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September 15 marks the start of National Hispanic Heritage Month. As an umbrella demographic category, the term “Hispanic” is contested today, as some communities prefer “Latino,” “Latinx,” or “Latine.” But as sociologist G. Cristina Mora explains, “Hispanic” is a relatively recent invention, and a political one.

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Back in the 1970s, Mora writes, U.S. Spanish speakers were mostly Mexican-American, Puerto Rican, or Cuban-American. And they didn’t necessarily see themselves as having much in common. Cuban-Americans were mostly relatively well-off professionals, concentrated in Florida, who viewed themselves as racially white. Puerto Ricans living on the mainland were clustered largely in the urban Northeast. Mexican-Americans—or Chicanos, as the more radical among them called themselves—lived largely in the Southwest and often understood themselves as an economically exploited minority group. Speaking with members of these groups at the time, one former census official recalled, “People didn’t even know what Hispanic meant!”

The new “Hispanic” identity arose partly from the work of the National Council of La Raza (NCLR), a Chicano organization. The group modeled much of its work on Black civil rights organizing. But it had a problem. Where African-American groups were able to draw on census data to make public policy arguments about issues like Black unemployment, Mexican-Americans had no such data. The group, with other Chicano organizations, began lobbying the Census Bureau to collect specific data on Mexican-Americans.

At the same time, Mora writes, the bureau was also facing lawsuits charging that it undercounted minority groups, including Spanish speakers in big cities. It created a Spanish Origin Advisory Committee (SOAC), including Puerto Rican, Mexican-American, and Cuban-American activists and civic leaders.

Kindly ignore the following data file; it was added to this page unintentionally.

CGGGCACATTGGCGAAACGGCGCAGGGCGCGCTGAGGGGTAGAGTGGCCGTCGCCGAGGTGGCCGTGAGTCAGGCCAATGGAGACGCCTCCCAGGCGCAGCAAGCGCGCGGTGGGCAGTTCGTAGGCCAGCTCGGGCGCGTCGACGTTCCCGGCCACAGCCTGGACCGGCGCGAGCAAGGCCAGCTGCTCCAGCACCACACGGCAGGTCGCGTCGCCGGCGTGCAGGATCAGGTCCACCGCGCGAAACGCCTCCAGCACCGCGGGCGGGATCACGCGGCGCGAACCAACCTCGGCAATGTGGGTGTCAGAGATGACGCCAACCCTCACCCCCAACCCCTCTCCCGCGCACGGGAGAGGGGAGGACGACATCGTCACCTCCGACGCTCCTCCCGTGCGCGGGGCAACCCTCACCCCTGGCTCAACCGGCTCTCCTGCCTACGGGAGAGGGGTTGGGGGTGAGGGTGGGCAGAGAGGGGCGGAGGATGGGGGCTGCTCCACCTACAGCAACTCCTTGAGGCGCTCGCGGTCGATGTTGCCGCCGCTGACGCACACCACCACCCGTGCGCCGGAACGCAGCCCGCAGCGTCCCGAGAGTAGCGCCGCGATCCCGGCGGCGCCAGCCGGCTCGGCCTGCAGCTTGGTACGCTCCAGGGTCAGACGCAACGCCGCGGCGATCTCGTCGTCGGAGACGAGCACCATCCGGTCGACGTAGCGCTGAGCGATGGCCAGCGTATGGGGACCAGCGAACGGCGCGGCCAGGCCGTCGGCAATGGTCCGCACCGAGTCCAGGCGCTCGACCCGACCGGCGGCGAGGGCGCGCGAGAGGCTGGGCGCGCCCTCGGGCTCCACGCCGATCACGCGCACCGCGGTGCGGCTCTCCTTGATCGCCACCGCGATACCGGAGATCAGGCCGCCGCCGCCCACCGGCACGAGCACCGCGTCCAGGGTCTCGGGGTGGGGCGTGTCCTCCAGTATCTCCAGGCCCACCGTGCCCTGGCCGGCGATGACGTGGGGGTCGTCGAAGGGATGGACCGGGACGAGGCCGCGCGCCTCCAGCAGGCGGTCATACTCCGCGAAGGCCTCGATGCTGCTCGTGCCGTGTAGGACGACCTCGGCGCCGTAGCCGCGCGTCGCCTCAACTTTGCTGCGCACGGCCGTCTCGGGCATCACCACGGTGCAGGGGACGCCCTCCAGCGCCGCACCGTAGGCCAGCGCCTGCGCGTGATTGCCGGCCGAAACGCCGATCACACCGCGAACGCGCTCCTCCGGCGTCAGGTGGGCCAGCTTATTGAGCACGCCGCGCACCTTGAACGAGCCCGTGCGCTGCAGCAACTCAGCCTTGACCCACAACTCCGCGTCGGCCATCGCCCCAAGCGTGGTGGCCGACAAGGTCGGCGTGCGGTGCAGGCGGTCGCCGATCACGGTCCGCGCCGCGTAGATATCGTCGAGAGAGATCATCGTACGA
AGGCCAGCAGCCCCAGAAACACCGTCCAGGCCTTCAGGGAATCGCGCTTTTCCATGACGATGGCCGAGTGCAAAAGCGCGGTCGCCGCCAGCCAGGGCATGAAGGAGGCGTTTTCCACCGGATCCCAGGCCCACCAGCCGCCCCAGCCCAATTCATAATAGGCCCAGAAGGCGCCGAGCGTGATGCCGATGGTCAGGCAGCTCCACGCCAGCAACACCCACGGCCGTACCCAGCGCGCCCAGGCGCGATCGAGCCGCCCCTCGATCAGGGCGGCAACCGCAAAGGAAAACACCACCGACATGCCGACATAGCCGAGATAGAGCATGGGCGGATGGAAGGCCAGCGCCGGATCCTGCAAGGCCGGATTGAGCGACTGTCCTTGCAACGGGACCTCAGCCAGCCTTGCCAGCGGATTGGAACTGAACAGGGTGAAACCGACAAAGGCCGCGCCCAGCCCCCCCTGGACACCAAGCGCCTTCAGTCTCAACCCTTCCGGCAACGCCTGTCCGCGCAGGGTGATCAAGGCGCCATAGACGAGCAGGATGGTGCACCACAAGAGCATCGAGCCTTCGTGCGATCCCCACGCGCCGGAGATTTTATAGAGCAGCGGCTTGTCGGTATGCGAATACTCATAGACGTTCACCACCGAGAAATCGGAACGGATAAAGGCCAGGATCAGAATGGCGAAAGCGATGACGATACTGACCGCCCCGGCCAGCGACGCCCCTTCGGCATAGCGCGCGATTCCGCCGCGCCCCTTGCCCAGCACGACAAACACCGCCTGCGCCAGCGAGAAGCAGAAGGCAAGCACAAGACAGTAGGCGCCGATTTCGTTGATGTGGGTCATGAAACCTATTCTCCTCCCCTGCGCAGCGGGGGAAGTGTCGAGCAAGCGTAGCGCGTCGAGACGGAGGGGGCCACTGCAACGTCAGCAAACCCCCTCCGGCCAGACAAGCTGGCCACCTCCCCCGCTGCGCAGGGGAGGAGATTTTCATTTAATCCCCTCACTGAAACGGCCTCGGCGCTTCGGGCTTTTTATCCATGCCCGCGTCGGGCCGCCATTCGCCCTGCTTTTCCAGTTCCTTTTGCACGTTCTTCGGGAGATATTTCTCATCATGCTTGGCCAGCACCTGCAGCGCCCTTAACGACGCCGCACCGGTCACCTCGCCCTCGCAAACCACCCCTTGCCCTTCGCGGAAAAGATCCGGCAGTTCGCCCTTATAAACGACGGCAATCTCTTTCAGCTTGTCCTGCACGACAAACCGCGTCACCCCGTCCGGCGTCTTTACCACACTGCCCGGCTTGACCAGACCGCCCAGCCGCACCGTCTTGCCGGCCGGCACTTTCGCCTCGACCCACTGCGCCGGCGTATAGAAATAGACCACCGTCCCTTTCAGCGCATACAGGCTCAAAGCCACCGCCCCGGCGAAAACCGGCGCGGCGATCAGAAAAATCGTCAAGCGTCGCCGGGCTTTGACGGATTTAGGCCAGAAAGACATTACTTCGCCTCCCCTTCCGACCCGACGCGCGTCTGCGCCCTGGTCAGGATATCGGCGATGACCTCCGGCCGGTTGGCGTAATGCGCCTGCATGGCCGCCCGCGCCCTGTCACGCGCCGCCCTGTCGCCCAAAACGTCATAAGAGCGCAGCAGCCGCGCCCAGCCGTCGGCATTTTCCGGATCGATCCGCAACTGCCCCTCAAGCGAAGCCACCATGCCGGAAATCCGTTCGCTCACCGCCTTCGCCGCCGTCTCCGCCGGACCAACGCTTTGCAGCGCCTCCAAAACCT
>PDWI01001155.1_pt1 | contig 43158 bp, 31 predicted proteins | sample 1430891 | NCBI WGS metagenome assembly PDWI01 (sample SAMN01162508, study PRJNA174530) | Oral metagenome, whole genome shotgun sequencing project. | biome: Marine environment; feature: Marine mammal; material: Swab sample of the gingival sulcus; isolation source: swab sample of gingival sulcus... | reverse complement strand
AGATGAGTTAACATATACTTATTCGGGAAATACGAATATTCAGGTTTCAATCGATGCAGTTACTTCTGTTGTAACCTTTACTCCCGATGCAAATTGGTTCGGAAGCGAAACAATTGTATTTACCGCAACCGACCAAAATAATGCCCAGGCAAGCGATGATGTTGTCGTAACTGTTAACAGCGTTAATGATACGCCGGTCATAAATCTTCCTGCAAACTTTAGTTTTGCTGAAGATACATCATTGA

Some Mexican-American and Puerto Rican committee members pushed for a new racial category, such as “Brown.” But that was complicated by the diverse origins of Spanish speakers. Instead, the Census Bureau added an additional “Spanish Origin” or “Hispanic” category and experimented with additional ways to identify Latin American ethnicities. (It was forced to drop one question asking about Central American origins when a significant number of people living in the U.S. central time zone checked the box.)

Mora writes that the new census data allowed NCLR to make data-backed arguments about economic marginalization, not of Mexican-Americans but of Hispanics generally. The group’s work followed the data. By the end of the 1970s, it was encouraging Puerto Rican and Cuban groups to become affiliates. Eventually, it changed its name to the more inclusive Unidos US.

Other Mexican-American institutions also shifted toward a “Hispanic” identity. Univision, initially a channel showing Mexican programming in San Antonio and Los Angeles, expanded to the East Coast and therefore to a broader group of Spanish speakers. It developed a “generic Spanish” language manual for its news programs. The newly available census data on Hispanics was a key part of its marketing and expansion efforts.

Through the 1980s and ’90s, the broad “Hispanic” identity gained traction, supported by increased immigration from a wider swath of Latin America. Today, even though categories like Hispanic are subjects of debate, U.S. culture generally understands people of Latin American origin or descent to be part of a unified ethnicity.


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American Sociological Review, Vol. 79, No. 2 (April 2014), pp. 183-210
American Sociological Association